Seen: Only Lovers Left Alive, by Jim Jarmusch

This film could had been either a tacky camp over-sweet pastry stuffed with purple prose… or it could be what it really is – a dark beautiful tapestry with pieces of wry humour hidden between the threads.

Eve and Adam has known each other for a long, long, time. One white, celebrating life and its expressions. One black, deeply romantic but also despairing of life and of where humanity has gotten itself. One in a melting pot city, a city of the in-between and of both. One in the ruins of crashed expectations. And both, intertwined.

Sounds pretty pretentious, doesn’t it? And still – it isn’t.

Tilda Swinton‘s character, Eve, lives in the old parts of Tangier, in an old house filled with books. She’s best friends and neighbour with Christopher Marlowe, portrayed by John Hurt.

Eve’s husband, Adam (Tom Hiddleston), lives a reclusive life on the outskirts of Detroit, collecting vintage guitars and making music using as analogue equipment as possible. He’s a romantic but also an engineer and scientist at heart, and he’s also bitter and dissatisfied with humankind.

During a Skype call Eve realises that Adam is depressed and she instantly gets on a (night) flight for the States, carrying the essentials only – two suitcases of books…

There’s absolutely not an ounce of action: only the quiet angst and passions of the aged and eternal youth – they are vampires, after all – and a silent discussion of what makes life worth living; yet the film keeps the audience focused on the screen.

And I loved it.

I loved it for its play with archetypes; for its use of, references to, and off-handed comments in areas such as music, literature and science; for the photography, for the way the camera makes love with the spaces these creatures are passing through; for the dual feeling of being very grounded yet transient; for the debauchery and the despair; for the raw animalism and the intellectual flippancy; for the hope and love and beauty; for the way it managed to capture the duality and challenge of being, and of being honest with oneself and one’s ideals. And of course I loved it for its humour.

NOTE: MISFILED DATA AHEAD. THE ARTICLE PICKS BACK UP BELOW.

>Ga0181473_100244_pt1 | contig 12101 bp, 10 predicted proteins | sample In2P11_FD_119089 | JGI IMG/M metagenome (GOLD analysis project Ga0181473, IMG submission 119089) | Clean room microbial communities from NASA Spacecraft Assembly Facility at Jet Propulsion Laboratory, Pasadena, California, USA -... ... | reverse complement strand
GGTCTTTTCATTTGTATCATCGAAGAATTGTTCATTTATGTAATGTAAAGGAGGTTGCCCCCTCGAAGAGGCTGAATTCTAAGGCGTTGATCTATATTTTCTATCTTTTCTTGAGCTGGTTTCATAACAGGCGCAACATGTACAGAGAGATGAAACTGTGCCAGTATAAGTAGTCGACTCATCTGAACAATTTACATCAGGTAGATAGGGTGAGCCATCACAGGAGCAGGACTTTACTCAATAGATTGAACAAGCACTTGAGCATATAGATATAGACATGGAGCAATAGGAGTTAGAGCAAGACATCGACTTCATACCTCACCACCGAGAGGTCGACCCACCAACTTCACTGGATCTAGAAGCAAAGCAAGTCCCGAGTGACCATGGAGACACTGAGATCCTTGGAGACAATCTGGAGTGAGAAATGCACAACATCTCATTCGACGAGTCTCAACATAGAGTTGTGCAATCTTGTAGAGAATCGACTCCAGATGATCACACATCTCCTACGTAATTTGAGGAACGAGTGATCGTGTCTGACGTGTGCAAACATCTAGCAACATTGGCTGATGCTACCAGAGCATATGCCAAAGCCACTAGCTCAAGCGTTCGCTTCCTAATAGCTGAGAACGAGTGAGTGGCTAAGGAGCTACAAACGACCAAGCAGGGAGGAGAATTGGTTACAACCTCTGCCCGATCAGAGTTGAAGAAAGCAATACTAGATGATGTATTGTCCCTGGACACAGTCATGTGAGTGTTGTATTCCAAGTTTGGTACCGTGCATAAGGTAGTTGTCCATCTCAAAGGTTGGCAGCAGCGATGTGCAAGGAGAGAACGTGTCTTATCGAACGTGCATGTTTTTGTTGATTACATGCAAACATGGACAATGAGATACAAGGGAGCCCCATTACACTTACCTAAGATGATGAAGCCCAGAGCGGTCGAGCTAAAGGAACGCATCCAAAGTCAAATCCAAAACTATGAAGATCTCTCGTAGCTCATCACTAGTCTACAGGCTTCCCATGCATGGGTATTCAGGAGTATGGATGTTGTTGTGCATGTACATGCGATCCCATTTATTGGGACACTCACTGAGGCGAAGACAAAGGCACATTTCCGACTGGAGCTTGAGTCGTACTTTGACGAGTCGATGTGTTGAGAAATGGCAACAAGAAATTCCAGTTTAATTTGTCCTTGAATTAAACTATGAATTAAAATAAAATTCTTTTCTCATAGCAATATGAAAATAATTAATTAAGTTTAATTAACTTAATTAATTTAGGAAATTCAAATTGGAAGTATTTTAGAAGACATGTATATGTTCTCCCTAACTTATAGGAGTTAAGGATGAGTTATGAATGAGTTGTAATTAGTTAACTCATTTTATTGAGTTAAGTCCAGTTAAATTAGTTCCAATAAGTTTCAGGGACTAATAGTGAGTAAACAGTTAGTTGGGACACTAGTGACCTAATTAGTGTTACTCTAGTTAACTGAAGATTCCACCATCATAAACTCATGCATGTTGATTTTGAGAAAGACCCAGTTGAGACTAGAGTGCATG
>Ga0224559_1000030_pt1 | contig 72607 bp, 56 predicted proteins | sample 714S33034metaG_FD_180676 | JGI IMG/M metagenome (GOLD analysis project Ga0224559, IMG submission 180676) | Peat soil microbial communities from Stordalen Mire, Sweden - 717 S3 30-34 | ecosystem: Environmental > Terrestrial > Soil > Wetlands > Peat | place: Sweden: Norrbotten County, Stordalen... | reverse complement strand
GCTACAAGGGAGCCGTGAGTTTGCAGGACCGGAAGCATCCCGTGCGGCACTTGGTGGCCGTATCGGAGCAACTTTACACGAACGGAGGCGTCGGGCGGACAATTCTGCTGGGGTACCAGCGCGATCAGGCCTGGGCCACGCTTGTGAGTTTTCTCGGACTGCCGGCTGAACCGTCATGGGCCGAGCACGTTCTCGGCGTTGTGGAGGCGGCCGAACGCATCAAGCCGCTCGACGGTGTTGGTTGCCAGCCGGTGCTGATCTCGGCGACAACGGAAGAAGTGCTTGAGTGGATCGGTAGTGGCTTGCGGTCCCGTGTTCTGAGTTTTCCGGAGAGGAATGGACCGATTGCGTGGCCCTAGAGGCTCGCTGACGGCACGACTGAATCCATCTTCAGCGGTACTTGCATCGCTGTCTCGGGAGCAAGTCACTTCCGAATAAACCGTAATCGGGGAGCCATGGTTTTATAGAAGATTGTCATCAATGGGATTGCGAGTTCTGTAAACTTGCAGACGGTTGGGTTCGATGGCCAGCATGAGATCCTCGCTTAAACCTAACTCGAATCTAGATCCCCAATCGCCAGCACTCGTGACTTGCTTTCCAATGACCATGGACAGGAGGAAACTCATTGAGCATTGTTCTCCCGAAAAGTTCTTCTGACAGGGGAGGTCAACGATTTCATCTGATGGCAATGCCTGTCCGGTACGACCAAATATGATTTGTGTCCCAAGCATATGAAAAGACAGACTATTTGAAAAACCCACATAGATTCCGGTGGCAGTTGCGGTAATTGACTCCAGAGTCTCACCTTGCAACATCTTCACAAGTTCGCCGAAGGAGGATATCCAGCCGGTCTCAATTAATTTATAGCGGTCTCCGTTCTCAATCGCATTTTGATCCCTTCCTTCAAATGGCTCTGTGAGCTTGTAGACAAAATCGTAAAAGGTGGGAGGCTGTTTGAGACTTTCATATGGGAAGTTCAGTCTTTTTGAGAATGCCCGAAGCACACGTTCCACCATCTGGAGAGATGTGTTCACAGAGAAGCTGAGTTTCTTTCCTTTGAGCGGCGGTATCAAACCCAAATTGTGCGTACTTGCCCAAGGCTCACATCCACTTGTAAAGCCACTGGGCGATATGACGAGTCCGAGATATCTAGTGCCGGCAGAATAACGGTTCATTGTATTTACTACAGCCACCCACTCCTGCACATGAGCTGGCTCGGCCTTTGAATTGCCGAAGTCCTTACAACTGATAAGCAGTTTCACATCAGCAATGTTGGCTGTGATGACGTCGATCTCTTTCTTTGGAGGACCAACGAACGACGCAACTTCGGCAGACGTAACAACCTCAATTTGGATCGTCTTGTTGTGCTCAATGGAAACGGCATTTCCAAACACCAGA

Jim Jarmusch has pulled of one mean feat – a vampire film that brings back the vampire were it belongs: to the outsiders, the poets, the rebels.

Go see it.

Now, if you excuse me, I’m off watching the fire flicker in the grate while swaying solemnly to the slow beat of Pink Floyd‘s Wish you were here.


Considering: Nostalgia. A rant.

An unsound preoccupation with what has been, numbing today by reliving the past.

Just like everybody else I now and then smile at a memory – things done and experienced; places; music; faces. Those are short moments, though, because I live here and now and as here and now is the only place in which I actually am here is where I spend my energy. Possibly I spend energy on the future as well, on the principle that the future is now, making now liveable.

However, this doesn’t make it possible to successfully evade other peoples’ nostalgia.

People spending an evening reminiscing on their youth. People who go to nostalgia concerts, listening to old heroes regurgitating old hits, meeting people they don’t socialise with anymore, to get a waft of the “good old times”.